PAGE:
Stars Still Shine Bright

Stars Still Shine Bright

This last month of the year in Bollywood saw a controversy related to the great and first Peshwa (prime minister) of Marathi Empire Bajirao ‘Bajirao Mastani’. The same day ‘Dilwale’ was too released, wherein Shah Rukh Khan is trying to revive his flagging career.

As the curtains close on 2015, one can’t resist recapping the reel world that was. The film industry had several surprising hits as well as a fair share of flops.

While some did not join the ‘100-Crore Club’, yet managed to bring back high returns, others had unusual storylines right from constipation to you-name-it. But the fact remains that only the popular stars attract the biggest audience!

This last month of the year in Bollywood saw a controversy related to the great and first Peshwa (prime minister) of Marathi Empire Bajirao ‘Bajirao Mastani’. The same day ‘Dilwale’ was too released, wherein Shah Rukh Khan is trying to revive his flagging career.

Still both films will earn 100 crore plus, because the audience is not bothered about historical truths or content. ‘Meaningful Cinema’ is always talked about but we rarely see such films. Once again it was proved that only ‘Powerful Stars’ still rule the box office and ‘content’ takes a backseat.

Descendents of Bajirao alleged that the film deals with only love story between him and Mastani but ignores his bravery. Bajirao is the only undefeated general in the world till date. There were protests in Pune and Mumbai against the release of the film. Perhaps it helped the film and went on to earn more than 12 crore on the opening day.

‘Prem Ratan Dhan Payo’, the latest offering from the famous production house ‘Rajshri’ was released in the midst of Diwali festival. Within three days, its box office collection touched Rs 100 crore, a coveted benchmark in the Indian Film industry. It has a flimsy storyline and below average acting, so critics have criticised it heavily. Then what is the main draw of this film? The answer is Salman Khan. He has delivered ‘Super Hits’ back to back and proved that he is one of the most bankable stars in Hindi films.

His home production ‘Bajrangi Bhaijan’ is being hailed as an ‘all time blockbuster’, because it has earned more than Rs 300 crore. The film boasts of helping to boost India-Pakistan relations – at least on people-to-people level. Is it a serious subject handled in similar fashion? No. It is a plain entertainer, a film suitable to Salman Khan’s persona and filmgoers loved it. They even forgot that Salman was embroiled in the now famous ‘Hit and Run’ case.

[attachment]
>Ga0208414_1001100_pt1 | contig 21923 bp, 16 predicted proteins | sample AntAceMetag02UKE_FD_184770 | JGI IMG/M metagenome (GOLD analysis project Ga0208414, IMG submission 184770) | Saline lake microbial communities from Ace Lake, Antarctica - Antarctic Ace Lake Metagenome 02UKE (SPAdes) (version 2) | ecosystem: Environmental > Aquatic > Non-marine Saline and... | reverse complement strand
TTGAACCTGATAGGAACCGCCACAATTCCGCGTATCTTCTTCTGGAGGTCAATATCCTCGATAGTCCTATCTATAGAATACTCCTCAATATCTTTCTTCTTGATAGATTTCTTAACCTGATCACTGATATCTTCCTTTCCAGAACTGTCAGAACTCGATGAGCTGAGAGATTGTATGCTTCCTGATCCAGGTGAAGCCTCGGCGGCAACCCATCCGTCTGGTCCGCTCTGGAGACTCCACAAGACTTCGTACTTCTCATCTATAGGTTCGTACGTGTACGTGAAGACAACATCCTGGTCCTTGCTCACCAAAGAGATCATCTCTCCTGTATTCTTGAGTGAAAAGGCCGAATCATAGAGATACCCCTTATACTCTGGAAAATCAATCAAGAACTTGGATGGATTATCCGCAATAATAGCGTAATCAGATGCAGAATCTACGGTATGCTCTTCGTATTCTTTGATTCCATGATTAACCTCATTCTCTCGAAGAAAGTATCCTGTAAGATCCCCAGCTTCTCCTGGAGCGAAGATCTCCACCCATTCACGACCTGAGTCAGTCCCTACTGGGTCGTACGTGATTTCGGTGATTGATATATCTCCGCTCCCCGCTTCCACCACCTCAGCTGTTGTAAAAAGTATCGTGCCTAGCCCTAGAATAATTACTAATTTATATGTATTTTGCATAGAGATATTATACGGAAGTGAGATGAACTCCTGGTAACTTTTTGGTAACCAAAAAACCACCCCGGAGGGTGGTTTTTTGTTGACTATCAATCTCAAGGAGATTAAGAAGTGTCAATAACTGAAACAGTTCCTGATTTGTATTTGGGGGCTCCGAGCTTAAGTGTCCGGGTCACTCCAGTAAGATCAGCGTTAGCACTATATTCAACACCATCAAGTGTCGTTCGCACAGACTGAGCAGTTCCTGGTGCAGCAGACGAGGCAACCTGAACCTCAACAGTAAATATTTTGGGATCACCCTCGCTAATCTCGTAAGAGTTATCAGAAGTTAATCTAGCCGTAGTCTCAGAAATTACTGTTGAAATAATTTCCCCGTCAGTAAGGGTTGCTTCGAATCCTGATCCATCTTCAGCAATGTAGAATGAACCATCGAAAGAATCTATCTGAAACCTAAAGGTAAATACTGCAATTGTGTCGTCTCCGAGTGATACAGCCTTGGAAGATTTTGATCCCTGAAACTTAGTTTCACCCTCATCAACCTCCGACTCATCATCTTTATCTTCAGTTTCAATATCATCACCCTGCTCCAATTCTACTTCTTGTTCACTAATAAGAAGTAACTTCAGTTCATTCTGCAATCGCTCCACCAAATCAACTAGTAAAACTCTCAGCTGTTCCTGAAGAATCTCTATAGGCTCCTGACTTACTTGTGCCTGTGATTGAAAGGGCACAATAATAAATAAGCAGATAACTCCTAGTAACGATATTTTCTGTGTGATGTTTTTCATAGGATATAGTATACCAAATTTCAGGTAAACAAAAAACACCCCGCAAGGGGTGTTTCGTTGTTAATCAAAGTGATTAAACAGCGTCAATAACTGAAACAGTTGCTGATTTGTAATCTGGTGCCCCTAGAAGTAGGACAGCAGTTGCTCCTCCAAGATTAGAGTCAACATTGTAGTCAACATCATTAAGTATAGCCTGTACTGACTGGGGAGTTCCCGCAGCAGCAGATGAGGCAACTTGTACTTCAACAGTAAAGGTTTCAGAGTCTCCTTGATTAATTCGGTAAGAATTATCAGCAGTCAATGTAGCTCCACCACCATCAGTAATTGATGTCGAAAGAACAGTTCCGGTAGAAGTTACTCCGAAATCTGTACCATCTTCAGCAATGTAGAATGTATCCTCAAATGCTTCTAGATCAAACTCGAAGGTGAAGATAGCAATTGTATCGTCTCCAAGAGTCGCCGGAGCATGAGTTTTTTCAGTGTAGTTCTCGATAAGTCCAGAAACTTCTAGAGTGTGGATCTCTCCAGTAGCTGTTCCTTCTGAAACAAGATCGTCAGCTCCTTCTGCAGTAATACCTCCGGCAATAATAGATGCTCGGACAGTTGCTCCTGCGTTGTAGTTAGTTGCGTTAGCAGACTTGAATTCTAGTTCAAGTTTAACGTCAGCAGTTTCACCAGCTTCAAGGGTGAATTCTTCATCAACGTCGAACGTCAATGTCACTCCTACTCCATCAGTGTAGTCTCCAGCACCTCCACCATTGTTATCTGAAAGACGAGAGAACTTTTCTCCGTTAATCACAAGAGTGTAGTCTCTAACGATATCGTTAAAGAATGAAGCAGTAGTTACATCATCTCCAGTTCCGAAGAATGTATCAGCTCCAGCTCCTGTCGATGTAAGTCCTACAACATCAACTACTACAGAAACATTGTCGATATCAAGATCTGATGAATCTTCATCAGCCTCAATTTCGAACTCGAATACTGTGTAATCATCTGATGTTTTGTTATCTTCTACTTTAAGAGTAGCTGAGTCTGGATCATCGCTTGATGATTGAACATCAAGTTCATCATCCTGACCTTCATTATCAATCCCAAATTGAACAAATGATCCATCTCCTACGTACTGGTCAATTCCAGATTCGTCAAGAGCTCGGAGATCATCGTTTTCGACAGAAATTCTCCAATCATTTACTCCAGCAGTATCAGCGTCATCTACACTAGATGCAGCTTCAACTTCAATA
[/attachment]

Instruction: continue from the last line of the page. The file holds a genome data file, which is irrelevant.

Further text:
Another ‘all time blockbuster’ is delivered by another Khan. Amir Khan’s ‘PK’ turned out to be hugely successful film. It had a ‘quirky’ theme which appealed to people but was not free from controversy. Some found its poster objectionable and others thought that religions was being mocked and defamed. All added to its attraction and the film too went on to earn more than Rs 300 crore. The film was praised by critics also. Amir Khan’s performance is a very strong point of the film.

But Saif Ali Khan was not so lucky. His ‘Phantom’ depicting a secret agent’s adventure in Pakistan, flopped and that too badly. It is a rehash of many Hollywood films such as Mission Impossible, or Bond films or films based on happenings in the Middle East. The subject, though looked sensitive, along with its presentation did not appeal to Indian audience. Presence of the very popular actress Katrina Kaif and Hollywood style stunts failed to salvage the film. This failure has put a question mark on Saif’s future.

Abhishek Bachchan who is known as Amitabh Bacchan’s son, failed yet again to revive his career. His latest vehicle ‘All is Well’ is supposed to be a story of family on the move –a ‘road’ film. Popular star-actor of yesteryears, Rishi Kapoor was part of the team. But perhaps Indian audience do not like stories about ‘dysfunctional’ families. The film also proved once again that Abhishek is not a crowd puller.